How a SAPD Badge Convinced Women to Sleep with Ex-Cops

Bexar County, Sarah Flood-Baumann

For Emmanuel Galindo and Alejandro Chapa, being a member of the San Antonio Police Department came with significant perks: Comprehensive health insurance, union privileges, paid time off, a pressed navy suit, and the power to coerce women into having sex with them.

It's that last perk that could put the two ex-cops in prison for up to 20 years. On Friday afternoon, a jury found the two men guilty on all three charges against them: coercing someone into prostitution, taking advantage of their official status to break the law, and sexual assault. The jurors agreed with prosecutors' case: that the former officers convinced women that they were in charge of a covert SAPD program — and were looking to hire women, for $5,000 per day, to act as the girlfriends of undercover officers. Not only did that program not exist, but the men also told "applicants" that they'd have a better shot at getting the job if they slept with them.

Some of the 25 women who heard this spiel gave in, but only after the men told them to take multiple shots of liquor to "test their inebriation levels," according to the victims who testified at trial. One of the women said she attempted suicide after discovering she'd been raped by Galindo, who had pushed her to drink until she blacked out.

Each female victim that testified in court last week said there was one moment in particular that convinced them the program was legit: When the officers flashed them their shiny SAPD badges. This was the only reason the women continued to meet up with the officers for phony job interviews  — even when they felt uncomfortable with the program's demands. For Galindo and Chapa, having an SAPD badge proved to be their free pass to commit a handful of criminal offenses.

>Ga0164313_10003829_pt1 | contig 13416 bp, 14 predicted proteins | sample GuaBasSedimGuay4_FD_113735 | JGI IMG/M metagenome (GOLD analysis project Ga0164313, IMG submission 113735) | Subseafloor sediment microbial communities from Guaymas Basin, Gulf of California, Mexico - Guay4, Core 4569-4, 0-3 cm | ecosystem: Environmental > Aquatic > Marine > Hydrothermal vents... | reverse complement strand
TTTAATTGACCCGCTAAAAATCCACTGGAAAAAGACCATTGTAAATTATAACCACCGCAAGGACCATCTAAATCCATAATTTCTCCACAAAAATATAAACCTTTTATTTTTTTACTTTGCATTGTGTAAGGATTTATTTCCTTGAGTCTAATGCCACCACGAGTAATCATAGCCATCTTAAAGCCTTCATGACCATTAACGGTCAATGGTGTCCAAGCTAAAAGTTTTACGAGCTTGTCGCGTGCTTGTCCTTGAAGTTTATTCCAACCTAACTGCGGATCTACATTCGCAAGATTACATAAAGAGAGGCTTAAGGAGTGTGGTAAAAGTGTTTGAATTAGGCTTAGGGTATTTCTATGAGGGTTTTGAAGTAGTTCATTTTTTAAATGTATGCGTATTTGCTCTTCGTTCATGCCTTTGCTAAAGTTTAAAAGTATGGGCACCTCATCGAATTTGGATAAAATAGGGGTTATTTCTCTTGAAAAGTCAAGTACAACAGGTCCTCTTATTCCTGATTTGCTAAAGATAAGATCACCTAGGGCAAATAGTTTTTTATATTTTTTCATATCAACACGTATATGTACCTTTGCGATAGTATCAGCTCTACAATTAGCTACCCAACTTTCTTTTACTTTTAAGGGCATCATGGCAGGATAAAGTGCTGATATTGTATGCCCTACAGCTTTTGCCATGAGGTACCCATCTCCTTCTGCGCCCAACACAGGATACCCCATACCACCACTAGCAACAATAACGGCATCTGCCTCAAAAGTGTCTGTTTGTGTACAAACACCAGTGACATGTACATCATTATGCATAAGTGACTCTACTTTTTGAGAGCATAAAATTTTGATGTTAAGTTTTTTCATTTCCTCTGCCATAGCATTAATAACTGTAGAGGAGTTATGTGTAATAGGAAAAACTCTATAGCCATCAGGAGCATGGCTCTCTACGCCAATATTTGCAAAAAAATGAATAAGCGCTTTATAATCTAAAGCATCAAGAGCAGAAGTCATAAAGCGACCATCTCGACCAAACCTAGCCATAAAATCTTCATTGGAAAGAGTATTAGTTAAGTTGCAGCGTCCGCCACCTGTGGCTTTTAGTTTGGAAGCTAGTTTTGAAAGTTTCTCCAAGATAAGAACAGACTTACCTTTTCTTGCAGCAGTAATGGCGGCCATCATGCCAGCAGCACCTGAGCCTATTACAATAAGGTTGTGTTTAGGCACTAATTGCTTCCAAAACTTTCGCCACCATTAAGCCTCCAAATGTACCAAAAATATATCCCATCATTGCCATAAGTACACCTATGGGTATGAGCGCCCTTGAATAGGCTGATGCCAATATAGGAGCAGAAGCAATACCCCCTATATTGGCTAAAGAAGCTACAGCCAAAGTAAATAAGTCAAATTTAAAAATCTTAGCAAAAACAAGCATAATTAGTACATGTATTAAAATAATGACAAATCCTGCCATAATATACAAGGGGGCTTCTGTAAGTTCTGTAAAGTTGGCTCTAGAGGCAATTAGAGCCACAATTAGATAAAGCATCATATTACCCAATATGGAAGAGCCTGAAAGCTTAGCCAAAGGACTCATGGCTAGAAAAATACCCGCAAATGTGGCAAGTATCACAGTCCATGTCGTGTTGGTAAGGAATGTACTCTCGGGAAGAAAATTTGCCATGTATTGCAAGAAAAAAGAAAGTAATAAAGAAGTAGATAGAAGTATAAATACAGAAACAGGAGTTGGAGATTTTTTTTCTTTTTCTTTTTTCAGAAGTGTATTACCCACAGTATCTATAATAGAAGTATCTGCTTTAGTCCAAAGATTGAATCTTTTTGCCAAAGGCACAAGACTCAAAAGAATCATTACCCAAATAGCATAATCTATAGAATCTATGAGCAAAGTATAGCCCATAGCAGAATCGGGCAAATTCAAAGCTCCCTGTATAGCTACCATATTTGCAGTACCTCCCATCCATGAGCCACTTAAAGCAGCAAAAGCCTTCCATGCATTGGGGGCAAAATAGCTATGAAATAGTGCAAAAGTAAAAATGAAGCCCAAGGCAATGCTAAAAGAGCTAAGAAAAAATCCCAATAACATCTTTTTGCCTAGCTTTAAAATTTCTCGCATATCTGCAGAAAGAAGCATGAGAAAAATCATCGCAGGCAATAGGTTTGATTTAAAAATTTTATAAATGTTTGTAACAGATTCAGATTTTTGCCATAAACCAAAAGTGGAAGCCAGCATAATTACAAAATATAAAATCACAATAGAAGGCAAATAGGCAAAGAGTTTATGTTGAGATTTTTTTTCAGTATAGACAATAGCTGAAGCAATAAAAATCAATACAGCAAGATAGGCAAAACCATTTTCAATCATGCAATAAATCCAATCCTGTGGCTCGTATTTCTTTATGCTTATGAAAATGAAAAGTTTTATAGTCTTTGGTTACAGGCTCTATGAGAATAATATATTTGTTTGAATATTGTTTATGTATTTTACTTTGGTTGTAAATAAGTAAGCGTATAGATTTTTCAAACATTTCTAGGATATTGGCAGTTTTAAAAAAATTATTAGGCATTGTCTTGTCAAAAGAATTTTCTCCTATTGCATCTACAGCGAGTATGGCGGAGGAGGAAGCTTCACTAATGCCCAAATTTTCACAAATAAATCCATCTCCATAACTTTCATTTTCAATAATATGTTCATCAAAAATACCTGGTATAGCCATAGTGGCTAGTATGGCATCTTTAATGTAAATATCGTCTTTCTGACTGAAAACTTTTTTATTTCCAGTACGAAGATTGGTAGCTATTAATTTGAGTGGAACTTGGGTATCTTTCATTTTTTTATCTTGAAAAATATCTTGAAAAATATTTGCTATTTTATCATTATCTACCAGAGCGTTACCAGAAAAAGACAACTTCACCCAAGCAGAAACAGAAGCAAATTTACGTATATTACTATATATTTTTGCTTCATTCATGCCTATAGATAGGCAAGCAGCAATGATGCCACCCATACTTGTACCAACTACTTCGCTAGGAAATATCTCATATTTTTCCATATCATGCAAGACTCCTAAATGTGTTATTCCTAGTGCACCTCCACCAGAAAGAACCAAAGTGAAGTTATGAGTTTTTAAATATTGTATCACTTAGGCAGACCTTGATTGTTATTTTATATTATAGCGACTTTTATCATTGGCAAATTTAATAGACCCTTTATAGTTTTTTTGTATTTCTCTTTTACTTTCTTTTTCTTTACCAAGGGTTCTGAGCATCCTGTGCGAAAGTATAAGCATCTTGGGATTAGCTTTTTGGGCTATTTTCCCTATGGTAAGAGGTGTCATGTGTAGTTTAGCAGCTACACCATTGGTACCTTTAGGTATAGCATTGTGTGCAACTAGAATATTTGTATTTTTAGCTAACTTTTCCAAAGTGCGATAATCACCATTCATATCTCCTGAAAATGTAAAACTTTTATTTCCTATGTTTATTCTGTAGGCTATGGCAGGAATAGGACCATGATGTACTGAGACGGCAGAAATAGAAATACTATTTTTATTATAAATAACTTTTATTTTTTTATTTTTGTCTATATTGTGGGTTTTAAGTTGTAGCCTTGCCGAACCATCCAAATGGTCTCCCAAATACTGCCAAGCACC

"He said they were police officers," said Charlie Rose (a pseudonym), referring to Galindo in her Wednesday testimony. "The first thing he did when we met was show me his badge to prove it." In text messages she received from Galindo, he referred to his colleagues as "agents" or "officers," further driving home the perception he was working in an official capacity.

Part of the officer's fake application process asked women to sign a non-disclosure form, warning applicants that they'd face federal prison time if they told anyone about the program. Rose said Galindo carried a gun with him when he came to her apartment for multiple one-on-one interviews. According to victim's testimony, these threats kept the women from rejecting the officer's sexual requests — and telling anyone about the meetings. According to Rose's testimony, Galindo and Chapa both carried guns with them when they met up for interviews.

According to Iris, another female victim who testified under a pseudonym, Galindo wasn't allowed into her apartment until he showed her his badge. He did — and promised that if she participated in these interviews, he'd quickly erase a DWI charge from her record. "And I believed him," she said.

Both Chapa and Galindo claim that they were the ones duped by law enforcement — forced to sign a different non-disclosure form by a federal agent after agreeing to help him recruit women for a covert program. They were just following orders. The men and their attorneys, however, haven't been able to track down this agent.

In his closing arguments, state prosecutor David Lunan said this case didn't just lose the victim's trust in law enforcement, but the entire community's.

"It's important in our society to trust police officers, to believe they work to protect and serve the public," he said Friday. "These are all beliefs these girls grew up with. They were told to trust these men."

But the women's trust in law enforcement appeared to be their downfall.

Or, in Lunan's words: "These women were exploited for trusting the police."

*Update 1/7: After five hours of deliberation Monday afternoon, the jury sentenced Chapa to six years behind bars and Galindo to 10.

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